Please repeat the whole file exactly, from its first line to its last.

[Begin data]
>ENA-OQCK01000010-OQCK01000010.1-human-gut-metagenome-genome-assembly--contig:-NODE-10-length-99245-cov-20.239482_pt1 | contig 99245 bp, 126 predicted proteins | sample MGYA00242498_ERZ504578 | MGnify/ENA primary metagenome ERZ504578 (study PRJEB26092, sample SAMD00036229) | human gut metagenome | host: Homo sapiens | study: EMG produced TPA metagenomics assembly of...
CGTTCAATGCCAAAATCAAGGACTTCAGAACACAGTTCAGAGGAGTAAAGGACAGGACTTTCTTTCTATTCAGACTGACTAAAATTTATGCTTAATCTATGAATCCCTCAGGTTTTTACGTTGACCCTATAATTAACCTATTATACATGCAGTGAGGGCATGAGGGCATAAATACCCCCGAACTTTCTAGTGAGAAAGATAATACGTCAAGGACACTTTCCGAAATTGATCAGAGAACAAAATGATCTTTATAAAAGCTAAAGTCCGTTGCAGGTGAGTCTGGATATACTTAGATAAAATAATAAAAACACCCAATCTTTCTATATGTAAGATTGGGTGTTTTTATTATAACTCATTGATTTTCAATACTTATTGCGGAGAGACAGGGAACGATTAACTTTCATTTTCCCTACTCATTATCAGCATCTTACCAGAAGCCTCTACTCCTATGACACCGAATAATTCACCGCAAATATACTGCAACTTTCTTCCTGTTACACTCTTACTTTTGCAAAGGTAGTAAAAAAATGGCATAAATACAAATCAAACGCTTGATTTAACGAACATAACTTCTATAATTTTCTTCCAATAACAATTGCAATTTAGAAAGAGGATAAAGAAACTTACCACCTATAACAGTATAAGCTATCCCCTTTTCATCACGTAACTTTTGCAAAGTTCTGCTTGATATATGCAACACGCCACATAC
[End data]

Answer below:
>ENA-OQCK01000010-OQCK01000010.1-human-gut-metagenome-genome-assembly--contig:-NODE-10-length-99245-cov-20.239482_pt1 | contig 99245 bp, 126 predicted proteins | sample MGYA00242498_ERZ504578 | MGnify/ENA primary metagenome ERZ504578 (study PRJEB26092, sample SAMD00036229) | human gut metagenome | host: Homo sapiens | study: EMG produced TPA metagenomics assembly of...
CGTTCAATGCCAAAATCAAGGACTTCAGAACACAGTTCAGAGGAGTAAAGGACAGGACTTTCTTTCTATTCAGACTGACTAAAATTTATGCTTAATCTATGAATCCCTCAGGTTTTTACGTTGACCCTATAATTAACCTATTATACATGCAGTGAGGGCATGAGGGCATAAATACCCCCGAACTTTCTAGTGAGAAAGATAATACGTCAAGGACACTTTCCGAAATTGATCAGAGAACAAAATGATCTTTATAAAAGCTAAAGTCCGTTGCAGGTGAGTCTGGATATACTTAGATAAAATAATAAAAACACCCAATCTTTCTATATGTAAGATTGGGTGTTTTTATTATAACTCATTGATTTTCAATACTTATTGCGGAGAGACAGGGAACGATTAACTTTCATTTTCCCTACTCATTATCAGCATCTTACCAGAAGCCTCTACTCCTATGACACCGAATAATTCACCGCAAATATACTGCAACTTTCTTCCTGTTACACTCTTACTTTTGCAAAGGTAGTAAAAAAATGGCATAAATACAAATCAAACGCTTGATTTAACGAACATAACTTCTATAATTTTCTTCCAATAACAATTGCAATTTAGAAAGAGGATAAAGAAACTTACCACCTATAACAGTATAAGCTATCCCCTTTTCATCACGTAACTTTTGCAAAGTTCTGCTTGATATATGCAACACGCCACATAC